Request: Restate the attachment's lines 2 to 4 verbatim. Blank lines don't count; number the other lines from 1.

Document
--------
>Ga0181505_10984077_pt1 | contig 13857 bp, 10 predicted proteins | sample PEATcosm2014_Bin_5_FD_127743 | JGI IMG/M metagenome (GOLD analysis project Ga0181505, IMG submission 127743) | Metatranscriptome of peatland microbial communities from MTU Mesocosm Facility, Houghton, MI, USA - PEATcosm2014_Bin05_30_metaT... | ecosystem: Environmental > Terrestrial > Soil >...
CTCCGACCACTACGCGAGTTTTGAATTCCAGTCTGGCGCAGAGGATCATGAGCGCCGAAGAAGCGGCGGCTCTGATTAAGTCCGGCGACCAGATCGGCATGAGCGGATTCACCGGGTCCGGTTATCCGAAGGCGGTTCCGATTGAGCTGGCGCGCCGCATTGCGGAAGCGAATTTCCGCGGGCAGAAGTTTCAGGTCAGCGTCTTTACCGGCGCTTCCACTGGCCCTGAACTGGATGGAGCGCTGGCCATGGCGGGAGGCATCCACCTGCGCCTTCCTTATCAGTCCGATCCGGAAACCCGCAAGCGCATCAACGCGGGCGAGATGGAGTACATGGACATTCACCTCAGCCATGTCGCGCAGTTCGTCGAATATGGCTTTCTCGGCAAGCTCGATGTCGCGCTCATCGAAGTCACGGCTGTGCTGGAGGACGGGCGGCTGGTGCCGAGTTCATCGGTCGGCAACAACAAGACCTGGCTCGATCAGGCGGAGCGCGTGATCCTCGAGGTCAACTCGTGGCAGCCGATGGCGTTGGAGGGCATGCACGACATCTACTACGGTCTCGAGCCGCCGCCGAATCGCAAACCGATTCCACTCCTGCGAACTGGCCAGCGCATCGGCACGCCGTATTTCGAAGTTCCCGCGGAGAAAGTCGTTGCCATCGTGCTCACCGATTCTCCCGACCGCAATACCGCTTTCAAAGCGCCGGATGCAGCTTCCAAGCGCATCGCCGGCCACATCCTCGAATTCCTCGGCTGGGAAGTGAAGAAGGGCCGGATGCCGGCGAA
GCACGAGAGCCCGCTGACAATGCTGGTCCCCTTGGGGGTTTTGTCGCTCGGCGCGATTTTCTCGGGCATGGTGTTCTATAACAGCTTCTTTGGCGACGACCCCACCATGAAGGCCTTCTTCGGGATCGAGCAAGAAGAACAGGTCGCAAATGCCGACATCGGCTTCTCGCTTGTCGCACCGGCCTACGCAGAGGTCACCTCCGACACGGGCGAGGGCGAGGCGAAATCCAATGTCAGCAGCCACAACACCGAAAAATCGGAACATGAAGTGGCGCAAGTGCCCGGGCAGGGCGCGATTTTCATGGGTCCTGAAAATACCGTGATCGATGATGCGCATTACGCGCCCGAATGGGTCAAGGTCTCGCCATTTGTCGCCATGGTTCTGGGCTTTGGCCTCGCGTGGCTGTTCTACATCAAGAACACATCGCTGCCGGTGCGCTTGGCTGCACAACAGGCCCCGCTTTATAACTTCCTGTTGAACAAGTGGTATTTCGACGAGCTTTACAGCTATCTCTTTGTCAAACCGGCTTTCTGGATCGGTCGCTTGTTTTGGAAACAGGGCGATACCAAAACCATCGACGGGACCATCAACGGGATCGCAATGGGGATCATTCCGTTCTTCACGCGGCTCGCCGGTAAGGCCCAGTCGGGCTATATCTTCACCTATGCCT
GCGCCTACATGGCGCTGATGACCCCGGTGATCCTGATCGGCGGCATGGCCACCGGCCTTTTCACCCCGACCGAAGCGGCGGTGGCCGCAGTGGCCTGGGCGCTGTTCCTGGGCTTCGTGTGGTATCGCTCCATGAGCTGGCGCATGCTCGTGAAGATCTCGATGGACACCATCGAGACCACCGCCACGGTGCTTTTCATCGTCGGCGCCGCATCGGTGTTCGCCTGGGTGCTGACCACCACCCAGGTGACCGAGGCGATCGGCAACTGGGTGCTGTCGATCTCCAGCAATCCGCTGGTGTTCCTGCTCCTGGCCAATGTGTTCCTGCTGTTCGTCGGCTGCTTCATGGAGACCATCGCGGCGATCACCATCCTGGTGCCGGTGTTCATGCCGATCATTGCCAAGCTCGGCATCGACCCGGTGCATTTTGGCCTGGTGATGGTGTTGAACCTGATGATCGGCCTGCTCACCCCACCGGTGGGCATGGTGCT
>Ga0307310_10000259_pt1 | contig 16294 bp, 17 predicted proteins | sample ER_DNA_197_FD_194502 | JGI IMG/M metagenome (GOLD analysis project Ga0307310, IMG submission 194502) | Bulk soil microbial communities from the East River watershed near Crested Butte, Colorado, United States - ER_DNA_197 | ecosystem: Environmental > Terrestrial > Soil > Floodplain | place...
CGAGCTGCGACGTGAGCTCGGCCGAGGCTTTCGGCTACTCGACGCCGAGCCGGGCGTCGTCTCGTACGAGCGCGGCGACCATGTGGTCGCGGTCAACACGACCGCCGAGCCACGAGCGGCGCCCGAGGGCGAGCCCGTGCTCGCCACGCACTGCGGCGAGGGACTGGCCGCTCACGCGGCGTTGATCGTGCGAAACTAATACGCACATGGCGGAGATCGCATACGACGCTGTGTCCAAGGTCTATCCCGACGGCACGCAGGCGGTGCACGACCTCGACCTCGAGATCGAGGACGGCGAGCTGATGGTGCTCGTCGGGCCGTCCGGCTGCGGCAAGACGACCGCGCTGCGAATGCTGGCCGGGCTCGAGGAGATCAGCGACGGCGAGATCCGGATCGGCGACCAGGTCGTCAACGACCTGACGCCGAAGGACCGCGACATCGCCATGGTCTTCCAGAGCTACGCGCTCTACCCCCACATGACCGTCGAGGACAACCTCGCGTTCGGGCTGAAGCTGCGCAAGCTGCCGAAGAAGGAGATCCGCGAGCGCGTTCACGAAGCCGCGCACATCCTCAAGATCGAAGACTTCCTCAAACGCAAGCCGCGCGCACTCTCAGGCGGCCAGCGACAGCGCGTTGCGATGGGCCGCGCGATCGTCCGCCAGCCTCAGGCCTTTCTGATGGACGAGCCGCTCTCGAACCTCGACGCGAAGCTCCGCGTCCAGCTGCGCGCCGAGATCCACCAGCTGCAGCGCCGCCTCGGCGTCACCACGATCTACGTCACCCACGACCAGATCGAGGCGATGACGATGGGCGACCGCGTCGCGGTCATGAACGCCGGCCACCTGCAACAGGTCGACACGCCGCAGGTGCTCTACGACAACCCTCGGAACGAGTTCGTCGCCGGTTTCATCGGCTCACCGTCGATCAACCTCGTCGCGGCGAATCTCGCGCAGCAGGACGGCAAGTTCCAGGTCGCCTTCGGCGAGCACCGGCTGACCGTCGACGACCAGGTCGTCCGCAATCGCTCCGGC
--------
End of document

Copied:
CTCCGACCACTACGCGAGTTTTGAATTCCAGTCTGGCGCAGAGGATCATGAGCGCCGAAGAAGCGGCGGCTCTGATTAAGTCCGGCGACCAGATCGGCATGAGCGGATTCACCGGGTCCGGTTATCCGAAGGCGGTTCCGATTGAGCTGGCGCGCCGCATTGCGGAAGCGAATTTCCGCGGGCAGAAGTTTCAGGTCAGCGTCTTTACCGGCGCTTCCACTGGCCCTGAACTGGATGGAGCGCTGGCCATGGCGGGAGGCATCCACCTGCGCCTTCCTTATCAGTCCGATCCGGAAACCCGCAAGCGCATCAACGCGGGCGAGATGGAGTACATGGACATTCACCTCAGCCATGTCGCGCAGTTCGTCGAATATGGCTTTCTCGGCAAGCTCGATGTCGCGCTCATCGAAGTCACGGCTGTGCTGGAGGACGGGCGGCTGGTGCCGAGTTCATCGGTCGGCAACAACAAGACCTGGCTCGATCAGGCGGAGCGCGTGATCCTCGAGGTCAACTCGTGGCAGCCGATGGCGTTGGAGGGCATGCACGACATCTACTACGGTCTCGAGCCGCCGCCGAATCGCAAACCGATTCCACTCCTGCGAACTGGCCAGCGCATCGGCACGCCGTATTTCGAAGTTCCCGCGGAGAAAGTCGTTGCCATCGTGCTCACCGATTCTCCCGACCGCAATACCGCTTTCAAAGCGCCGGATGCAGCTTCCAAGCGCATCGCCGGCCACATCCTCGAATTCCTCGGCTGGGAAGTGAAGAAGGGCCGGATGCCGGCGAA
GCACGAGAGCCCGCTGACAATGCTGGTCCCCTTGGGGGTTTTGTCGCTCGGCGCGATTTTCTCGGGCATGGTGTTCTATAACAGCTTCTTTGGCGACGACCCCACCATGAAGGCCTTCTTCGGGATCGAGCAAGAAGAACAGGTCGCAAATGCCGACATCGGCTTCTCGCTTGTCGCACCGGCCTACGCAGAGGTCACCTCCGACACGGGCGAGGGCGAGGCGAAATCCAATGTCAGCAGCCACAACACCGAAAAATCGGAACATGAAGTGGCGCAAGTGCCCGGGCAGGGCGCGATTTTCATGGGTCCTGAAAATACCGTGATCGATGATGCGCATTACGCGCCCGAATGGGTCAAGGTCTCGCCATTTGTCGCCATGGTTCTGGGCTTTGGCCTCGCGTGGCTGTTCTACATCAAGAACACATCGCTGCCGGTGCGCTTGGCTGCACAACAGGCCCCGCTTTATAACTTCCTGTTGAACAAGTGGTATTTCGACGAGCTTTACAGCTATCTCTTTGTCAAACCGGCTTTCTGGATCGGTCGCTTGTTTTGGAAACAGGGCGATACCAAAACCATCGACGGGACCATCAACGGGATCGCAATGGGGATCATTCCGTTCTTCACGCGGCTCGCCGGTAAGGCCCAGTCGGGCTATATCTTCACCTATGCCT
GCGCCTACATGGCGCTGATGACCCCGGTGATCCTGATCGGCGGCATGGCCACCGGCCTTTTCACCCCGACCGAAGCGGCGGTGGCCGCAGTGGCCTGGGCGCTGTTCCTGGGCTTCGTGTGGTATCGCTCCATGAGCTGGCGCATGCTCGTGAAGATCTCGATGGACACCATCGAGACCACCGCCACGGTGCTTTTCATCGTCGGCGCCGCATCGGTGTTCGCCTGGGTGCTGACCACCACCCAGGTGACCGAGGCGATCGGCAACTGGGTGCTGTCGATCTCCAGCAATCCGCTGGTGTTCCTGCTCCTGGCCAATGTGTTCCTGCTGTTCGTCGGCTGCTTCATGGAGACCATCGCGGCGATCACCATCCTGGTGCCGGTGTTCATGCCGATCATTGCCAAGCTCGGCATCGACCCGGTGCATTTTGGCCTGGTGATGGTGTTGAACCTGATGATCGGCCTGCTCACCCCACCGGTGGGCATGGTGCT